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July 4th 2007

Fiat 500 L Restoration

Story by Lorenzo Marchesini,
Photos by Mario Marchesini.

Scroll down for photo gallery

Copyright Mario Marchesini.

There are still tens of thousands of 500s running in Italy. In Rome the 500 has been the alternative to the scooter, and most of my collegues when I lived and worked in Italy had one.

To find a good one
To find a good one, that is without rust and without bumps in the bodywork is nearly impossible in the large towns of Italy. However there are some, but prices for unrestored, mildly good ones can easily cost up to Euro 4000-5000. The really good ones command higher prices, are usually owned by the family that originally purchased the car (1 owner) and even then not really pristine/concourse!

So what does one do when one wants to have a really nice 500 in one's garage? The easy route is to contact one of the "official" FIAT 500 restorers (Italy and the Netherlands are best bets) or find one in Italy from a first owner or from a serious collector elsewhere in the world.

In our case we went back to Italy and asked around. We found a 500 that had been owned by the same owner from new, a Mr. Sabattini (Budrio, province of Bologna), who once had a shoe shop and who benefited from local fame as he made custom shoes for a selected clientele. Mr. Sabattini had passed away and the yellow 500 Lusso was found with our old friend and car-spotter Mr. Remo Magri, the Lancia dealer in Budrio (Emmeauto, via Martiri Antifascisti 48, 40054 Budrio (BO; tel. +Italy-051-803-171). We had know this gentleman for years, actually from the days of early childhood during which he impeccably maintained our family of Lancias (Ardea, Aurelia, Appia, Flavia and Betas). We briefly inspected the 500 and found out that it needed some body repair work. No problem, as Mr.Magri knew a bodyshop in nearby Miravalle, about three miles up on the road, that could do all the necessary work.

Then find a shop
After having agreed on the price of the yellow 500 and having paid for it, we headed for the bodyshop of Claudio Gurioli (Autocarrozzeria Gurioli & Bonazzi s.n.c, Via Provinciale Superiore 107, 40060, Miravalle Molinella (Bo)). Mr. Gurioli is a middle aged man who proudly showed us during our reconnaissance visit a Lancia Flaminia Berlina that had just been completely overhauled as well as FIAT Abarth 595 Essesse that was under restoration. Impressed by the work that we saw we decided that this was indeed the place where we wanted the tired 500 to be overhauled. Mr. Gurioli assured us that overhauling (actually completely rebuilding) a FIAT 500 was an easy job for him as he had done many (too many to remember) 500s. He agreed even without seeing our car that he would do the job. We left thereafter with a firm handshake and agreed that the 500 would be brought to the bodyshop without engine by Emmeauto later in the week, as we had decided to completely overhaul the engine too. No price was agreed upon for the bodywork that had to be performed. We felt comfortable that Mr. Claudio was the right person.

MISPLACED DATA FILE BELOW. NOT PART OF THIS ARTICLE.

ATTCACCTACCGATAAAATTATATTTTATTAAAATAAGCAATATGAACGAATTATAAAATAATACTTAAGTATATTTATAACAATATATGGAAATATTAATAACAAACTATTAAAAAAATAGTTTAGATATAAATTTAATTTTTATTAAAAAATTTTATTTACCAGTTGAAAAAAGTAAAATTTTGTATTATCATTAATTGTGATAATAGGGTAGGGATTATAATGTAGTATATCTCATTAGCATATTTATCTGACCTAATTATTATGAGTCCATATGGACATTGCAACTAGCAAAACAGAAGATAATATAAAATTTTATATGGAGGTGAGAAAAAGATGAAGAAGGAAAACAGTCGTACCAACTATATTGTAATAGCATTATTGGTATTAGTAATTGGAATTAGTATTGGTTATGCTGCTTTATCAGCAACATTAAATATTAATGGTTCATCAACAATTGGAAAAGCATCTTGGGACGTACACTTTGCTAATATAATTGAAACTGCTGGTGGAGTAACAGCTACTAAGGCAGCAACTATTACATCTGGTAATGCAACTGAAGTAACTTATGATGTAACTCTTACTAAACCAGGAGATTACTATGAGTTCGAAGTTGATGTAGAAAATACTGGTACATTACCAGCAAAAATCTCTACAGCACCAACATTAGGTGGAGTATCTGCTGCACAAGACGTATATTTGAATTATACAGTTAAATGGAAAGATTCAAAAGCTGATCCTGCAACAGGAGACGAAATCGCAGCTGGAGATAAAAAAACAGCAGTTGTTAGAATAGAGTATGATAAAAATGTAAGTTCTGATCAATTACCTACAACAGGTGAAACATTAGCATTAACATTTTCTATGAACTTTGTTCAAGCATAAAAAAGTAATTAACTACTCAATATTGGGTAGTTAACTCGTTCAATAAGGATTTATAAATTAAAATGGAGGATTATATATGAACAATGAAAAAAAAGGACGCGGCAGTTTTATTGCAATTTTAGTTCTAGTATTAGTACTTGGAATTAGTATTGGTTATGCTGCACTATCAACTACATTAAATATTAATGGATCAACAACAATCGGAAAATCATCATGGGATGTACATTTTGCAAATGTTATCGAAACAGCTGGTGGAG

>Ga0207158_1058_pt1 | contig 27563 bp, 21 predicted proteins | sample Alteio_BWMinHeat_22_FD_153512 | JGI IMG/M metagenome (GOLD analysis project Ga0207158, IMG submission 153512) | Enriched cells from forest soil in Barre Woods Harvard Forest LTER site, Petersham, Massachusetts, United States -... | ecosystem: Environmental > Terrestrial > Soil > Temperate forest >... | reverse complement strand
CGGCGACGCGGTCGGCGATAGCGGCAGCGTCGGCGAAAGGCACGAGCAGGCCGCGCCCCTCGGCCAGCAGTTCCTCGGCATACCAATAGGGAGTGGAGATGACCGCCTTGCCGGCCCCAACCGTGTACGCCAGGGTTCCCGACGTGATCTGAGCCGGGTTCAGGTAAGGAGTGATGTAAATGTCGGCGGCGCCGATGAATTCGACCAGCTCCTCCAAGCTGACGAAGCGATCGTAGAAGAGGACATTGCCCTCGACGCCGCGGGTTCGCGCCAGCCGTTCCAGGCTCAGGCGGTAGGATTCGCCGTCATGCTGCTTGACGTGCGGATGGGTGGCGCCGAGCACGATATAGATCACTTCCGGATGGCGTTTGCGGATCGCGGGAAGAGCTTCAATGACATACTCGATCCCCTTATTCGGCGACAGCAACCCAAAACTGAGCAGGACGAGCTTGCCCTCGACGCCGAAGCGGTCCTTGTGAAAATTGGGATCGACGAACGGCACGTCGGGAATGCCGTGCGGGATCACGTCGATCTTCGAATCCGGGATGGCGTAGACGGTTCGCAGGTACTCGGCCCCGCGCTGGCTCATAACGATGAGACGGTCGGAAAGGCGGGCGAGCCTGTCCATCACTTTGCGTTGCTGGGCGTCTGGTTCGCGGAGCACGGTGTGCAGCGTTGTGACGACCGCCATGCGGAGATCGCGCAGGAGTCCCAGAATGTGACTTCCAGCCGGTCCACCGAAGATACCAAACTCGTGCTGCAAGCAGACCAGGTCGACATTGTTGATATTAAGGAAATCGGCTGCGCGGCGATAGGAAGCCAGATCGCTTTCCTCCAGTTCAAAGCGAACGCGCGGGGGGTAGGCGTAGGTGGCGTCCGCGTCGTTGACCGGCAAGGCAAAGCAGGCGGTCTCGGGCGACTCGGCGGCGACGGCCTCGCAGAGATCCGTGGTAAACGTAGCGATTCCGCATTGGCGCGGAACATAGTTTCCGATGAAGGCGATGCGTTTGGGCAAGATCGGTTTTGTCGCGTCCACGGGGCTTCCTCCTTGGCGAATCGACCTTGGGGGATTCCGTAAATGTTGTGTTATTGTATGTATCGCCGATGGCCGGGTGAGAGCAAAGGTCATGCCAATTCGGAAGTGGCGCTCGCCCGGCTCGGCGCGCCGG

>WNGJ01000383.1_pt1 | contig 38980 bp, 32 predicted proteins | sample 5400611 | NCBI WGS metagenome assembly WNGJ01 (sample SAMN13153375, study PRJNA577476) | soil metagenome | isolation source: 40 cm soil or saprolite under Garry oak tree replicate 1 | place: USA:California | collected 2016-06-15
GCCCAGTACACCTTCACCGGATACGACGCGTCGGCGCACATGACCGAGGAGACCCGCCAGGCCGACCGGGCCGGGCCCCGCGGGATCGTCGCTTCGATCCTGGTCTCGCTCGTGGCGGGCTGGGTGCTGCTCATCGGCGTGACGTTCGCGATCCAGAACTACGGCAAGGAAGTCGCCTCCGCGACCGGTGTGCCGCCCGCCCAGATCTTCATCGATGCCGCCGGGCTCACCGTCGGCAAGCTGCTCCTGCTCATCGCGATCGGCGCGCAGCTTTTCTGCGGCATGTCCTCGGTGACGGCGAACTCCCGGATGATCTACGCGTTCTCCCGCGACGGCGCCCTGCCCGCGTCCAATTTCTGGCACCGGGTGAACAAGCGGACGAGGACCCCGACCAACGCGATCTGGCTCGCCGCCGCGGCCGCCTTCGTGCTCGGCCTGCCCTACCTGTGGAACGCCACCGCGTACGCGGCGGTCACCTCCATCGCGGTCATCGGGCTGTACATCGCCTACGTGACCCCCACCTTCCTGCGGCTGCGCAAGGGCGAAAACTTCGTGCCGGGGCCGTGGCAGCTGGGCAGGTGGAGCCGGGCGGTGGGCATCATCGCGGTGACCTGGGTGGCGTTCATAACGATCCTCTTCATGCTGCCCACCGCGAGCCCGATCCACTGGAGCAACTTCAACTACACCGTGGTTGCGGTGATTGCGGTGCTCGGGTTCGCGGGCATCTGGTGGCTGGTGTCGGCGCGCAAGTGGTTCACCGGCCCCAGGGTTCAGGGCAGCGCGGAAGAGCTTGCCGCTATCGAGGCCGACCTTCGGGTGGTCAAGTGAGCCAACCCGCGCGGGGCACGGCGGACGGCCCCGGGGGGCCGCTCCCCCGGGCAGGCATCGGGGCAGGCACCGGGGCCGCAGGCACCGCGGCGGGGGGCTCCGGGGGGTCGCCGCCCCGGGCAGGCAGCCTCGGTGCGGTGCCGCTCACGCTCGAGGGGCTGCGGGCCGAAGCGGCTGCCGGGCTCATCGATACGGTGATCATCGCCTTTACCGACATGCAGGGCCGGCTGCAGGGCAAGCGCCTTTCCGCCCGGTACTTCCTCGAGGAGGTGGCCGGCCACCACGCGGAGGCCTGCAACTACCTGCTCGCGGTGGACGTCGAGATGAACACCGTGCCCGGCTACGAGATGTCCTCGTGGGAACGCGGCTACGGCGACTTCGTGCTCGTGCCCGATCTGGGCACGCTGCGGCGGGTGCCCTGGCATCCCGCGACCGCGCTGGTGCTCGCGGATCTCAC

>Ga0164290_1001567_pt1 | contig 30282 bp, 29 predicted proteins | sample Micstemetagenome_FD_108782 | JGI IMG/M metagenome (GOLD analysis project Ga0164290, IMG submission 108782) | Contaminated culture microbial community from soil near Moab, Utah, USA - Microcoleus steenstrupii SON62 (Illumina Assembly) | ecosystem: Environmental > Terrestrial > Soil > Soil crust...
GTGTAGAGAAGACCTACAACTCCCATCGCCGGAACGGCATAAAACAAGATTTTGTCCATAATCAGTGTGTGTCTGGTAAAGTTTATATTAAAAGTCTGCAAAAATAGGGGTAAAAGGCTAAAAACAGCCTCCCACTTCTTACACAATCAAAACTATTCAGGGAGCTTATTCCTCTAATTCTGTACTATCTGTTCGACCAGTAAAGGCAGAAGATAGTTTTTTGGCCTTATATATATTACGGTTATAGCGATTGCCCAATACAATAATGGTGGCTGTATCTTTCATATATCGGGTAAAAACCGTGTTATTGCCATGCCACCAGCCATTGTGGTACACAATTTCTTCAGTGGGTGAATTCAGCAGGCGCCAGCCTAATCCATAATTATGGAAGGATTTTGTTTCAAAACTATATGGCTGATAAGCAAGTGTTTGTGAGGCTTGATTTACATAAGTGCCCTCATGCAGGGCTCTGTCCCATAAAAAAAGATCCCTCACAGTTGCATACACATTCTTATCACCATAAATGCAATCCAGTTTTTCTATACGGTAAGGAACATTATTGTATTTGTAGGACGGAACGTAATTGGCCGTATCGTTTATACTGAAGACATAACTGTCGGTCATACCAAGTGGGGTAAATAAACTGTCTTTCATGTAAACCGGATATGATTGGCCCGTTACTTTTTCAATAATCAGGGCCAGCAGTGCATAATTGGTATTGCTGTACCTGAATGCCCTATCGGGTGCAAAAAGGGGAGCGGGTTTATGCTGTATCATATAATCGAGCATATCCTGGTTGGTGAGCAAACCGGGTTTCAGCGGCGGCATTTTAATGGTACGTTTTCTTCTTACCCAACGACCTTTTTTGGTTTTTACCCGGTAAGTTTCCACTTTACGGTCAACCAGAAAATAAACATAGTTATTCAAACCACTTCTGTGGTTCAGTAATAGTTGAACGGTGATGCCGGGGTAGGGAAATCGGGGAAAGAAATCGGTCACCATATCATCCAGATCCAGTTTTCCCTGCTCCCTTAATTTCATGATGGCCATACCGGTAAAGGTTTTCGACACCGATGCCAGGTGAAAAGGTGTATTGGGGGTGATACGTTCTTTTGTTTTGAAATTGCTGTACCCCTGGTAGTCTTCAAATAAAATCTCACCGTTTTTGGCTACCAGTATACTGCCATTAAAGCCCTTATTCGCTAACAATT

In the next year we returned twice to the shops of Messrs. Claudio Gurioli and Remo Magri. On our first return first visit we came to know that the engine overhaul was completed and that the body had shown quite some rust when dismantled. Problem areas were the rockers (under the doors), both front fenders and the trunk. We agreed with Mr. Gurioli that money should not be the issue as we desired a "factory new" 500 Lusso by the end of the process.

Let the restoration continue
So Mr. Claudio continued his work based on a minimal commitment fee until at the second visit when the car was completed. We noted at delivery that every single piece of light equipment (front and rear as well as indicators), bumpers (and bolts) and badges were replaced by new ones, as were the cloth sunroof and frame, the floor carpets, and all aluminum parts around the windows, the door handles, and all rubber seals (doors, windows, hood and engine cover). Mr. Claudio also agreed to respray the gas tank and luggage compartment as well as all engine covers, air filter housing etc. The car would be really flawlessly resprayed in its original color with Sikkens paint.